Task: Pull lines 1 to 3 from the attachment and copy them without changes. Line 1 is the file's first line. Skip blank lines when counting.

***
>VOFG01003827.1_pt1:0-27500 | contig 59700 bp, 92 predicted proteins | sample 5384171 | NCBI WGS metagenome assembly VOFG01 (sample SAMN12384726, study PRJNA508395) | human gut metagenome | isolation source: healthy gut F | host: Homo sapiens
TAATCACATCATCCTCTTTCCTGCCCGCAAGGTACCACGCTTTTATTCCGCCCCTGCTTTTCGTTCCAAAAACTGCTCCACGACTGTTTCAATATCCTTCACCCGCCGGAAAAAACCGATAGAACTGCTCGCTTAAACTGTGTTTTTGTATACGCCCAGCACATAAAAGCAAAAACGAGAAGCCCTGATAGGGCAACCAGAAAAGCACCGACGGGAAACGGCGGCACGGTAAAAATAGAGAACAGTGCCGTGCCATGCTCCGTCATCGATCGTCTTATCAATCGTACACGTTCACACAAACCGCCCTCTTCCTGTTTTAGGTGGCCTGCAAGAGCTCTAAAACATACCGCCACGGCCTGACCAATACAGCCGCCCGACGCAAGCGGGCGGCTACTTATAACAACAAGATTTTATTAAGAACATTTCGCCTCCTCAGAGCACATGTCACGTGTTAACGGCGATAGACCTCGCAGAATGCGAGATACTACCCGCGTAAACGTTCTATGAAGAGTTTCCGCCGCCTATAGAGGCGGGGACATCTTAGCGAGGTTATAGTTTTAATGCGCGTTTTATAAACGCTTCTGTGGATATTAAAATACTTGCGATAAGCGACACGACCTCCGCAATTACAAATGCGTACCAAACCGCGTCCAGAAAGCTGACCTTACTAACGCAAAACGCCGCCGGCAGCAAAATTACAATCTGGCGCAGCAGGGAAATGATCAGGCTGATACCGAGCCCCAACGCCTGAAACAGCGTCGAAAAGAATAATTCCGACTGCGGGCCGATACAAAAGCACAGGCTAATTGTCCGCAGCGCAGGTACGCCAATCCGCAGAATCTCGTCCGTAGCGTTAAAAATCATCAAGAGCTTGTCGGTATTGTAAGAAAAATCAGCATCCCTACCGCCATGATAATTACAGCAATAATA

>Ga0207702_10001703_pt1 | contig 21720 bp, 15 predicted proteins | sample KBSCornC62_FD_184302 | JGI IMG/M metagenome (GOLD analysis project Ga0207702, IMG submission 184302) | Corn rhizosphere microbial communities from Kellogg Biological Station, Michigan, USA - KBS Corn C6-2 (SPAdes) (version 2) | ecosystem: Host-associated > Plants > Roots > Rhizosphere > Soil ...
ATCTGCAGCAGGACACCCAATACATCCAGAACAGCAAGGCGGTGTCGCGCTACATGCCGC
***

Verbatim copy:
>VOFG01003827.1_pt1:0-27500 | contig 59700 bp, 92 predicted proteins | sample 5384171 | NCBI WGS metagenome assembly VOFG01 (sample SAMN12384726, study PRJNA508395) | human gut metagenome | isolation source: healthy gut F | host: Homo sapiens
TAATCACATCATCCTCTTTCCTGCCCGCAAGGTACCACGCTTTTATTCCGCCCCTGCTTTTCGTTCCAAAAACTGCTCCACGACTGTTTCAATATCCTTCACCCGCCGGAAAAAACCGATAGAACTGCTCGCTTAAACTGTGTTTTTGTATACGCCCAGCACATAAAAGCAAAAACGAGAAGCCCTGATAGGGCAACCAGAAAAGCACCGACGGGAAACGGCGGCACGGTAAAAATAGAGAACAGTGCCGTGCCATGCTCCGTCATCGATCGTCTTATCAATCGTACACGTTCACACAAACCGCCCTCTTCCTGTTTTAGGTGGCCTGCAAGAGCTCTAAAACATACCGCCACGGCCTGACCAATACAGCCGCCCGACGCAAGCGGGCGGCTACTTATAACAACAAGATTTTATTAAGAACATTTCGCCTCCTCAGAGCACATGTCACGTGTTAACGGCGATAGACCTCGCAGAATGCGAGATACTACCCGCGTAAACGTTCTATGAAGAGTTTCCGCCGCCTATAGAGGCGGGGACATCTTAGCGAGGTTATAGTTTTAATGCGCGTTTTATAAACGCTTCTGTGGATATTAAAATACTTGCGATAAGCGACACGACCTCCGCAATTACAAATGCGTACCAAACCGCGTCCAGAAAGCTGACCTTACTAACGCAAAACGCCGCCGGCAGCAAAATTACAATCTGGCGCAGCAGGGAAATGATCAGGCTGATACCGAGCCCCAACGCCTGAAACAGCGTCGAAAAGAATAATTCCGACTGCGGGCCGATACAAAAGCACAGGCTAATTGTCCGCAGCGCAGGTACGCCAATCCGCAGAATCTCGTCCGTAGCGTTAAAAATCATCAAGAGCTTGTCGGTATTGTAAGAAAAATCAGCATCCCTACCGCCATGATAATTACAGCAATAATA

>Ga0207702_10001703_pt1 | contig 21720 bp, 15 predicted proteins | sample KBSCornC62_FD_184302 | JGI IMG/M metagenome (GOLD analysis project Ga0207702, IMG submission 184302) | Corn rhizosphere microbial communities from Kellogg Biological Station, Michigan, USA - KBS Corn C6-2 (SPAdes) (version 2) | ecosystem: Host-associated > Plants > Roots > Rhizosphere > Soil ...